Additional to several known mechanisms on platelets (20, 23, 24), intravascular red blood cell aggregation inhibition (25), reduction of APL IgG-B2GP1 complex binding to phospholipid layers (26); protection of the anticoagulant shield formed by annexin V from damage by APL (27, cholesterol reduction, reduction of APL production, recent data have focused on new mechanisms of action of HCQ in preventing thrombosis (28-30).

 

Hydroxychloroquine is not only immunomodulatory (15), but it inhibits proinflammatory signaling pathways by targeting endosomal NADPH oxidase (28), significantly reduces soluble TF levels in patients with aPL, although it exerts no effects AnxA5 activity, anti-domain 1 IgG activity, TEG, CRP, complement Bb and C3a-des-Arg, and VEGF (29). Long-term use of hydroxychloroquine reduces antiphospholipid antibodies levels in patients with primary antiphospholipid syndrome (30) and is associated with lower odds of persistently positive aPL in SLE patients (31).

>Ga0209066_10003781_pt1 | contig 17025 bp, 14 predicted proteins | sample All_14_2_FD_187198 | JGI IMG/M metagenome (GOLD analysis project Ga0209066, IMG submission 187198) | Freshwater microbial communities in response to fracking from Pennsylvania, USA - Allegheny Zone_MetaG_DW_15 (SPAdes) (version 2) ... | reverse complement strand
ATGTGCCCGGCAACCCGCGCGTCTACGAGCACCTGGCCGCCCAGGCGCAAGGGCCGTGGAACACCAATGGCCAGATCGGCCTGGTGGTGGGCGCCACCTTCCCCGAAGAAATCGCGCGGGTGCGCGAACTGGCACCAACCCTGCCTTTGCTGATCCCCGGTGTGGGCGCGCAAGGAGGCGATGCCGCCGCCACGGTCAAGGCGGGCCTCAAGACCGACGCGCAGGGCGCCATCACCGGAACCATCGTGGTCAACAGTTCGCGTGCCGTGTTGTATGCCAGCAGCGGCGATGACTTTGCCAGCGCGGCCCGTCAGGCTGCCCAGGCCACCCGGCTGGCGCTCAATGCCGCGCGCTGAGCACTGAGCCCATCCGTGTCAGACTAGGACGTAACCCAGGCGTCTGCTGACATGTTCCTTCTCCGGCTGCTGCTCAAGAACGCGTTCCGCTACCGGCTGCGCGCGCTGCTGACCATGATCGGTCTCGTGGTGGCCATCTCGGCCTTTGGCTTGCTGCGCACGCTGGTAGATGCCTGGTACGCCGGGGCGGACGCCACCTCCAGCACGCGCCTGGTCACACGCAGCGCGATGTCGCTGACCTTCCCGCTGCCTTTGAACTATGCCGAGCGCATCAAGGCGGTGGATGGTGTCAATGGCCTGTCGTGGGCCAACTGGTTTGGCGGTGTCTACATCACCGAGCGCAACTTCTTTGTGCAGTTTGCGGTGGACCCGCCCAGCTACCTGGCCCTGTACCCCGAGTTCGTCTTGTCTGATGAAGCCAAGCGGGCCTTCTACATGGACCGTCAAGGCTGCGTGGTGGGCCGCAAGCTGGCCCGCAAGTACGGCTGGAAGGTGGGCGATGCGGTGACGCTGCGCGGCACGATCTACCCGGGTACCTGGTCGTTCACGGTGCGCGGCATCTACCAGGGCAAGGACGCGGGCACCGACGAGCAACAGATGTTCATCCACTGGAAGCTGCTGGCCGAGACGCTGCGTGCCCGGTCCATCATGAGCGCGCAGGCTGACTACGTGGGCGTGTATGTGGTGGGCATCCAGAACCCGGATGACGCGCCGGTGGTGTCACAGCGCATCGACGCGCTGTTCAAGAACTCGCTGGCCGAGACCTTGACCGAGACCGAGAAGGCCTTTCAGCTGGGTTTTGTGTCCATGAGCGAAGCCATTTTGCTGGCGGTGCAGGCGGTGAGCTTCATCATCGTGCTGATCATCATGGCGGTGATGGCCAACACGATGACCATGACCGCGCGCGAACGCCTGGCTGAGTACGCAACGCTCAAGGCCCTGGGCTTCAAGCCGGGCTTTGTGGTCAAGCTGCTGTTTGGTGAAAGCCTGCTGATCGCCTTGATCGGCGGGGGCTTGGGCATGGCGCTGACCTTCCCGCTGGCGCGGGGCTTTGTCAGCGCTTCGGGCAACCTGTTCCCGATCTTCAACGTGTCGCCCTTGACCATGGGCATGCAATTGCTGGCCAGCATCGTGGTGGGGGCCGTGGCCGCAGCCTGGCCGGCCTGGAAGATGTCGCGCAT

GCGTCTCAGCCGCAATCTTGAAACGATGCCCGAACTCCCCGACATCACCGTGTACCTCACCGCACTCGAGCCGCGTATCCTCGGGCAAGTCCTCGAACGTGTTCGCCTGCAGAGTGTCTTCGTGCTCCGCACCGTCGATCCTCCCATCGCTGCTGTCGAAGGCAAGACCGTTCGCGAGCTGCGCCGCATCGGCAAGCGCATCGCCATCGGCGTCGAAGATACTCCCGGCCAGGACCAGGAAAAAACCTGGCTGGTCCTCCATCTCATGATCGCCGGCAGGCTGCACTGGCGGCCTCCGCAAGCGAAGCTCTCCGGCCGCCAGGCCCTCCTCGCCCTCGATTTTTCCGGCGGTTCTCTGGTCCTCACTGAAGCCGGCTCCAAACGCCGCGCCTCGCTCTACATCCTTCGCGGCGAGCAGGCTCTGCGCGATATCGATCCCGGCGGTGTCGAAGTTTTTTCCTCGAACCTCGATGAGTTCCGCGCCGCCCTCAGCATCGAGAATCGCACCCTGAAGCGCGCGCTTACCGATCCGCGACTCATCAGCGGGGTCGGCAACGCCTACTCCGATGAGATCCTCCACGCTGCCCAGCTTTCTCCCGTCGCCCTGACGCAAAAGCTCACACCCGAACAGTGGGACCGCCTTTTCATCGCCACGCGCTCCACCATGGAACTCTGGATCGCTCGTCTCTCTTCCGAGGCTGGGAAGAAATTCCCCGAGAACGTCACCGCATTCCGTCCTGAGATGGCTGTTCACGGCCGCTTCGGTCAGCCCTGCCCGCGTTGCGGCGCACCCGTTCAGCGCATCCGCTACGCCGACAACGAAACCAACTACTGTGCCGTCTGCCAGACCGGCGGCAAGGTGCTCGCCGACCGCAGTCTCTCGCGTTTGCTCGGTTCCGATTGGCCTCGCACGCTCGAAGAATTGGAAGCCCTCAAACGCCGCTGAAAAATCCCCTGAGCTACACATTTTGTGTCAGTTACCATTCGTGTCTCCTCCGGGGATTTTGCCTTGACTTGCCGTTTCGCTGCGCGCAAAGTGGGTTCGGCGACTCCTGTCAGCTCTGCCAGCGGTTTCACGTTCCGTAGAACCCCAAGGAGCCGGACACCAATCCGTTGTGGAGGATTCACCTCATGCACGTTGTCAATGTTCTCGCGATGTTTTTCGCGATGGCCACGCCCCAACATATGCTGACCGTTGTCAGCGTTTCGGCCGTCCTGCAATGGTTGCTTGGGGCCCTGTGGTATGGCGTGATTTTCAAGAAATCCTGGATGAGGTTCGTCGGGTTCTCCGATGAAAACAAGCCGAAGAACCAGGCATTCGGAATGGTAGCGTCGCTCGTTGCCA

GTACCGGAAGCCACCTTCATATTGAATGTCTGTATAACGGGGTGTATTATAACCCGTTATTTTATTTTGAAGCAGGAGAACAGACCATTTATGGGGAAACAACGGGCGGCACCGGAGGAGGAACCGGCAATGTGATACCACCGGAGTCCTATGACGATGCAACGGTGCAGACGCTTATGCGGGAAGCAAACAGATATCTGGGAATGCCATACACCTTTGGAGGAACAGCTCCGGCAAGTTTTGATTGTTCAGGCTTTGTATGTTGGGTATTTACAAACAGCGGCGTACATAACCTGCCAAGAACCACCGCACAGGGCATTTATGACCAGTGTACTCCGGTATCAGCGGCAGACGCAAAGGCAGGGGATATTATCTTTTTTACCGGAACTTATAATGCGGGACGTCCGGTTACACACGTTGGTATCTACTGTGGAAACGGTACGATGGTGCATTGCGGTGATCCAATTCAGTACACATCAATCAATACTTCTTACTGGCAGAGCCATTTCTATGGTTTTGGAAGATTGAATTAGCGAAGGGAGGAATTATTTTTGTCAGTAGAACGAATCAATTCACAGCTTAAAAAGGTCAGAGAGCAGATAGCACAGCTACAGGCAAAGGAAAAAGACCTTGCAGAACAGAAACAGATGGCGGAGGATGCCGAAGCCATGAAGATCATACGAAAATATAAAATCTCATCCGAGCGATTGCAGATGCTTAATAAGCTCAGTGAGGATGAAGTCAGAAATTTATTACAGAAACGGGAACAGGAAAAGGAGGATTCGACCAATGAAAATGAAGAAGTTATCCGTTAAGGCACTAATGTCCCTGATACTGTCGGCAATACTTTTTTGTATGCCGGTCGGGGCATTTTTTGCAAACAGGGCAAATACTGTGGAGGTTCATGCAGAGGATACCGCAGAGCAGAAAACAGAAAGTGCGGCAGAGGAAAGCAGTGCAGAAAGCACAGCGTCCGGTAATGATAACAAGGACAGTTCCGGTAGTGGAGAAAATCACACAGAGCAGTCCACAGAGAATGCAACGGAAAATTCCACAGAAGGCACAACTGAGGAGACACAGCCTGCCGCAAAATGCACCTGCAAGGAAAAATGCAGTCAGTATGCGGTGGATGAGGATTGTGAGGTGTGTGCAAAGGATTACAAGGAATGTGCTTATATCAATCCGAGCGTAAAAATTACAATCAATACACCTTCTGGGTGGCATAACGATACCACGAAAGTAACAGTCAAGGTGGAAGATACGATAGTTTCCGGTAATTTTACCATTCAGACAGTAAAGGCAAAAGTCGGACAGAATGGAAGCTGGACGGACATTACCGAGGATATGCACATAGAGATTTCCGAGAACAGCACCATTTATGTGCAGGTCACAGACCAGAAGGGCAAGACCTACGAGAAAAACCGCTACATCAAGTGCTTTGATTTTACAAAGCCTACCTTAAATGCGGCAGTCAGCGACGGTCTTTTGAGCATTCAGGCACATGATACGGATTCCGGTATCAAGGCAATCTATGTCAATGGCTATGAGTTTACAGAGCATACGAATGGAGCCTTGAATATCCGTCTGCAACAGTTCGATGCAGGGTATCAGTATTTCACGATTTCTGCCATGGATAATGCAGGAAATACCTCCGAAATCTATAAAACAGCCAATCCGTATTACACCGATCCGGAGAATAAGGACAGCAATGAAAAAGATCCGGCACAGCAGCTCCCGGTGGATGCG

Finally, hydroxychloroquine treatment might serve to control type I IFN-related immune activation in PAPS (32).

 

  • Clinical

 

The data available in the literature pertain mainly to secondary APS, as few data have been published for primary APS (30, 33).

Our team has shown the role of hydroxychloroquine (added to standard oral anticoagulants) in reducing the incidence of new venous thrombosis in primary APS patients (33).

We have reported a striking significant difference in a preliminary study in primary APS patients in terms of thrombotic relapses in a comparative population treated with HCQ and AVK versus AVK alone. Therefore, we have observed 30 % new thrombotic events in 3 years in the group VKA alone versus 0 % in the group HCQ added to VKA (33).

At our knowledge, this is the only prospective study performed in primary APS.

 

A recent retrospective, propensity score-matched cohort study, which analyzed the impact of HCQ on aPL titers and the incidence of thrombotic events in 57 APS APS patients treated with HCQ compared to 57 not exposed patients has shown the beneficial effects exerted by HCQ both in lowering aPl titers and on a significant reduction in the incidence of arterial events (0 vs 1.14 %) (30).